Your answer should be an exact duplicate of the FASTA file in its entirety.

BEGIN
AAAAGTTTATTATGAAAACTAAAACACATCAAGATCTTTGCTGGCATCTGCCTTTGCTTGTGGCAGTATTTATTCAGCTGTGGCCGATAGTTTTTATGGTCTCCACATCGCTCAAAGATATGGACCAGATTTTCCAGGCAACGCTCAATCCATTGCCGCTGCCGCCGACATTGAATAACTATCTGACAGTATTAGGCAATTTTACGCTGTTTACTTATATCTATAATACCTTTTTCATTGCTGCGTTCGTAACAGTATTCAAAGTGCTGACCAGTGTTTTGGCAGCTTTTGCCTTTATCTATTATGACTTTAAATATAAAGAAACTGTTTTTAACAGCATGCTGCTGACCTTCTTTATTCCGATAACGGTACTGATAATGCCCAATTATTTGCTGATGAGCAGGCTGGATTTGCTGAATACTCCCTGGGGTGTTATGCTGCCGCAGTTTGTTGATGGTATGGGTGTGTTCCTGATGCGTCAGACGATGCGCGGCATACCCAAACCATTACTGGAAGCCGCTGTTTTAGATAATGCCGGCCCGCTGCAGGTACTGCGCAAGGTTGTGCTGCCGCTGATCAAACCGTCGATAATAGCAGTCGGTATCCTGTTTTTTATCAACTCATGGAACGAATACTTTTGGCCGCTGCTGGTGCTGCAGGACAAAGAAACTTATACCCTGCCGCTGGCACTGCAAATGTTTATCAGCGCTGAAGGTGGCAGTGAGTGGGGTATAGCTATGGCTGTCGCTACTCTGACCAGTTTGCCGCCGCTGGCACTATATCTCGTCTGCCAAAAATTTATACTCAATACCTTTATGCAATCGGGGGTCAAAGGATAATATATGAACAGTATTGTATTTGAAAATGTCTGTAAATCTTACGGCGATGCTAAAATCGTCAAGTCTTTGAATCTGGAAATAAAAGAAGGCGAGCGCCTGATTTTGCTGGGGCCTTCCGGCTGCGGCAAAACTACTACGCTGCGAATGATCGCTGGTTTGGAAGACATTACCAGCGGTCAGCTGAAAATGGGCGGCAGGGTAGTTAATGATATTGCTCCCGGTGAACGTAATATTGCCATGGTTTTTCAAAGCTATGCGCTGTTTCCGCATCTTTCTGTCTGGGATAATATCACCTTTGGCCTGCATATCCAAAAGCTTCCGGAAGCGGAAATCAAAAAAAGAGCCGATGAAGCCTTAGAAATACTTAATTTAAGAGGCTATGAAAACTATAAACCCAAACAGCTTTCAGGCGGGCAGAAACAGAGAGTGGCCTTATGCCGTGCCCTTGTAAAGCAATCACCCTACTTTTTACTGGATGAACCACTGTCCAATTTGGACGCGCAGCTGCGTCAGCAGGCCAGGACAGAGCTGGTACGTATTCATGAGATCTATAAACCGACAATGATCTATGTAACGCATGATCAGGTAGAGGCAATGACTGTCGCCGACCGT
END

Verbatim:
AAAAGTTTATTATGAAAACTAAAACACATCAAGATCTTTGCTGGCATCTGCCTTTGCTTGTGGCAGTATTTATTCAGCTGTGGCCGATAGTTTTTATGGTCTCCACATCGCTCAAAGATATGGACCAGATTTTCCAGGCAACGCTCAATCCATTGCCGCTGCCGCCGACATTGAATAACTATCTGACAGTATTAGGCAATTTTACGCTGTTTACTTATATCTATAATACCTTTTTCATTGCTGCGTTCGTAACAGTATTCAAAGTGCTGACCAGTGTTTTGGCAGCTTTTGCCTTTATCTATTATGACTTTAAATATAAAGAAACTGTTTTTAACAGCATGCTGCTGACCTTCTTTATTCCGATAACGGTACTGATAATGCCCAATTATTTGCTGATGAGCAGGCTGGATTTGCTGAATACTCCCTGGGGTGTTATGCTGCCGCAGTTTGTTGATGGTATGGGTGTGTTCCTGATGCGTCAGACGATGCGCGGCATACCCAAACCATTACTGGAAGCCGCTGTTTTAGATAATGCCGGCCCGCTGCAGGTACTGCGCAAGGTTGTGCTGCCGCTGATCAAACCGTCGATAATAGCAGTCGGTATCCTGTTTTTTATCAACTCATGGAACGAATACTTTTGGCCGCTGCTGGTGCTGCAGGACAAAGAAACTTATACCCTGCCGCTGGCACTGCAAATGTTTATCAGCGCTGAAGGTGGCAGTGAGTGGGGTATAGCTATGGCTGTCGCTACTCTGACCAGTTTGCCGCCGCTGGCACTATATCTCGTCTGCCAAAAATTTATACTCAATACCTTTATGCAATCGGGGGTCAAAGGATAATATATGAACAGTATTGTATTTGAAAATGTCTGTAAATCTTACGGCGATGCTAAAATCGTCAAGTCTTTGAATCTGGAAATAAAAGAAGGCGAGCGCCTGATTTTGCTGGGGCCTTCCGGCTGCGGCAAAACTACTACGCTGCGAATGATCGCTGGTTTGGAAGACATTACCAGCGGTCAGCTGAAAATGGGCGGCAGGGTAGTTAATGATATTGCTCCCGGTGAACGTAATATTGCCATGGTTTTTCAAAGCTATGCGCTGTTTCCGCATCTTTCTGTCTGGGATAATATCACCTTTGGCCTGCATATCCAAAAGCTTCCGGAAGCGGAAATCAAAAAAAGAGCCGATGAAGCCTTAGAAATACTTAATTTAAGAGGCTATGAAAACTATAAACCCAAACAGCTTTCAGGCGGGCAGAAACAGAGAGTGGCCTTATGCCGTGCCCTTGTAAAGCAATCACCCTACTTTTTACTGGATGAACCACTGTCCAATTTGGACGCGCAGCTGCGTCAGCAGGCCAGGACAGAGCTGGTACGTATTCATGAGATCTATAAACCGACAATGATCTATGTAACGCATGATCAGGTAGAGGCAATGACTGTCGCCGACCGT